It was an unforgettable night when Jesus went with his disciples by boat to a place of rest. The wind and the waves overwhelmed the disciples. The boat was taking on water. Before it sank, the disciples awakened Jesus and cried, “Master, carest thou not that we perish?” Jesus woke up and rebuked the storm. The disciples said to Jesus, “Carest thou not that we perish?” People say to us in many different ways, “Carest thou not that we perish?”
On April 10, 1912, the Titanic set sail on its maiden voyage from which it would never return. Captain John Smith said of modern ocean liners like the Titanic, “I cannot imagine any condition which would cause a ship to founder. I cannot conceive of any vital disaster happening to this vessel. Modern shipbuilding has gone beyond that.” For that reason, Captain John Smith disregarded the many warnings that they were entering an ice field.
On the moonless night of April 14, inside the Titanic, rich and poor, illustrious and insignificant folks from all walks of life enjoyed beautiful music and exquisite dining. At 11:30 p.m., Frederick Fleet in the crows nest spotted a black object ahead. Fleet sounded the alarm that they were on a collision course with an iceberg. On the bridge, First Officer Murdoch ordered “full speed astern” and “hard to starboard.” Slowly the ship turned and it seemed as if the ship would avoid the iceberg. People barely noticed that the ship shuddered slightly. The iceberg scraped the side of the hull for over 200 feet across six compartments. The water crashed inside the ship. First Officer Murdoch informed Captain Smith, who continued to dine with distinguished passengers and finished a second cigar, that the ship was lost.
Captain Smith ordered the evacuation of the Titanic. At 1:40 p.m. the ship’s bow dipped under the water. Women, children, and a few men from the distinguished list of passengers were boarded on life-boats. At 2:15 p.m. the Titanic’s stern was high up in the air. Major Butt helped women into the lifeboats and fought off men. Colonel Astor said good-bye to his wife. Mr. Guggenheim dressed and died as a gentleman. When Mrs. Strauss was ordered on the lifeboat, she said, “I will not leave my husband. We have been together all these years and I’ll not leave him now.”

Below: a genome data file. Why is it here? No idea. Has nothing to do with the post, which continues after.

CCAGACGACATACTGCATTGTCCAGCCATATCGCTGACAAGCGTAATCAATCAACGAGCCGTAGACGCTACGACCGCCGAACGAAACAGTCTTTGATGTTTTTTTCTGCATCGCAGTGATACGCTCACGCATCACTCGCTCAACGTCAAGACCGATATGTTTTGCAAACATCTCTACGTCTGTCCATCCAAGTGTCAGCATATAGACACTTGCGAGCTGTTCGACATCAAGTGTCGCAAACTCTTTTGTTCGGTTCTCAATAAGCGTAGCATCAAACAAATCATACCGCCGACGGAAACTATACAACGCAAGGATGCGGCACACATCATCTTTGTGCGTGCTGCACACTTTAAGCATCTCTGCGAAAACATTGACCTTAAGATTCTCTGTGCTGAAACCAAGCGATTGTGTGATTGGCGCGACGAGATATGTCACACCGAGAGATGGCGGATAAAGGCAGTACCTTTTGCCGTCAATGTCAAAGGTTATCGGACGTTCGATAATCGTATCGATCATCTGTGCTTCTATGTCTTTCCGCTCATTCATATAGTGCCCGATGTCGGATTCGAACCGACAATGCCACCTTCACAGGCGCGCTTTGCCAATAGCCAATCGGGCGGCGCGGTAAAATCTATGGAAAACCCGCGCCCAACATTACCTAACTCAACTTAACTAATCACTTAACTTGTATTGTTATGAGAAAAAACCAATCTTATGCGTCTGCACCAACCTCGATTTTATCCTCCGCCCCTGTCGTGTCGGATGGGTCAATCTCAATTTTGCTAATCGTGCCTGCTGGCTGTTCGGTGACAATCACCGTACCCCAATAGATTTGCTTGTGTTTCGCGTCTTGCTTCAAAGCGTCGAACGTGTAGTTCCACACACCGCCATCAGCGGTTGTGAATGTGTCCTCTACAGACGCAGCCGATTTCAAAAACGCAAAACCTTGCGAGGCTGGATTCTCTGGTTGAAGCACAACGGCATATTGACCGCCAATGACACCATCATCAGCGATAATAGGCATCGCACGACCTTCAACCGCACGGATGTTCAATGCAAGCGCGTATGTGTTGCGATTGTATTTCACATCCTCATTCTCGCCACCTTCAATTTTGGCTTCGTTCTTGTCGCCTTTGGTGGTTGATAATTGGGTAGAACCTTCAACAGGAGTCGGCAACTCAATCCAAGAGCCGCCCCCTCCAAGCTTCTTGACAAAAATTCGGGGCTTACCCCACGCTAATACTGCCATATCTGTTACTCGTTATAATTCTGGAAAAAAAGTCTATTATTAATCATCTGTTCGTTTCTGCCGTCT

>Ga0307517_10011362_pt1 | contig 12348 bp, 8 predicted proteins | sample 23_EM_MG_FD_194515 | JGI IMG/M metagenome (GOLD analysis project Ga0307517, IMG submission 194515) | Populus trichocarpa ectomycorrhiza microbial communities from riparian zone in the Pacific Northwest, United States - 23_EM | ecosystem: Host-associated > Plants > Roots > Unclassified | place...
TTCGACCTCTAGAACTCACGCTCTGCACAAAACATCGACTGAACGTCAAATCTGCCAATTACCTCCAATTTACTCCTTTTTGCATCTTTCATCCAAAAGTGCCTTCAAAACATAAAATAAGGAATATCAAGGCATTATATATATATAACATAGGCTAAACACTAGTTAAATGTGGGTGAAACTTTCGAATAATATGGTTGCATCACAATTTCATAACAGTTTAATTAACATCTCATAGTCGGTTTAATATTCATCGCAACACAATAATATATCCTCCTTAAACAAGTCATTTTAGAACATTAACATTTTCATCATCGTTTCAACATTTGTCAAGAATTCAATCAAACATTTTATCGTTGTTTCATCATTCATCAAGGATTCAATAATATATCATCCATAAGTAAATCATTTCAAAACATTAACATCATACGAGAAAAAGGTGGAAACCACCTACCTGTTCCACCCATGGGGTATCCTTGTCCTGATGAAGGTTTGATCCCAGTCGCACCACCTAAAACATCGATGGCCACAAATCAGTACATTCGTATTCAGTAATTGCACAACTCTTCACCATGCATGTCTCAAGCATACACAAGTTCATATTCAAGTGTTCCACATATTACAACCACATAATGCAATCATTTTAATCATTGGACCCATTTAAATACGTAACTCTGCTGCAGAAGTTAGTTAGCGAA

John Harper, the pastor of the Wallroad Baptist Church in London, comforted the crowds and turned down invitations into the boats because he was a minister. He tried to comfort the hysterical and win them to Christ. When asked to leave, he instead said, “Women, children, and the unsaved next. I know where I am going.” In less than three hours after hitting the iceberg, the Titanic slipped beneath its watery grave. Of the 2,200 passengers, 1250 perished, and 866 were rescued. Because the Titanic was believed to be unsinkable and unstoppable, the crew had only a third of the lifeboats necessary for its passengers. In lifeboats that could hold 40, some only had 12 passengers. For the disaster of the century, they were not prepared. 85 years later the tragedy of the Titanic is still remembered with the blockbuster movie that virtually swept the Oscars.
The story of the Titanic is embedded within our cultural psyche and rises to impart lessons about life.
In a manner of speaking, the world can be likened to the Titanic, a ship that in spite of technological progress, has scraped the icebergs of moral compromise and complacency. Alcoholism, drug addiction, child abuse, indecent talk shows, and sitcoms that parade promiscuity and alternative life-styles.
I am sickened by pornographic commercials for Jerry Springer videos. My wife and I watched several pieces of episodes from Ellen and found it mildly entertaining. One night as we watched from the beginning, we realized that it was promoting a lesbian life-style. We chose to turn it off, and I hope you will too. Yet we hear only the shudder of moral repulsion. Life goes on as normal, yet the scrapes of sin can sink our society.
In many ways, the world is a Titanic, and the church is a lifeboat. For that reason, like the lifeboats from the Titanic, there is room for improvement in the church. We can do more and we can do better so that more will be saved if we follow the compass provided for the church in Acts 2:41-47.
I. Worship1
“And day by day, attending the temple together and breaking bread in their homes, they partook of food with glad and generous hearts, praising God and having favor with all men” (Acts 2:46-47)
From this portrait of the early church, we can see the disciples gathering with glad and generous hearts to praise God publicly in the temple, and privately in their homes. Here we find that worship is a force for living when we exalt the Savior both in and outside of church. John 12:32 is the key to our future. Jesus said, “If I be lifted up, I will draw all men unto myself.” It’s wonderful to lift up the pastor; it is wonderful to lift up the church staff; it is wonderful to lift up WMU, the music program, the senior adult work, but how much more wonderful to lift up the name of Jesus Christ. It is the Lord’s promise to the Lord’s people that when we exalt the Savior in everything we do, we will do quality work that will honor Christ, and quality will draw quantity.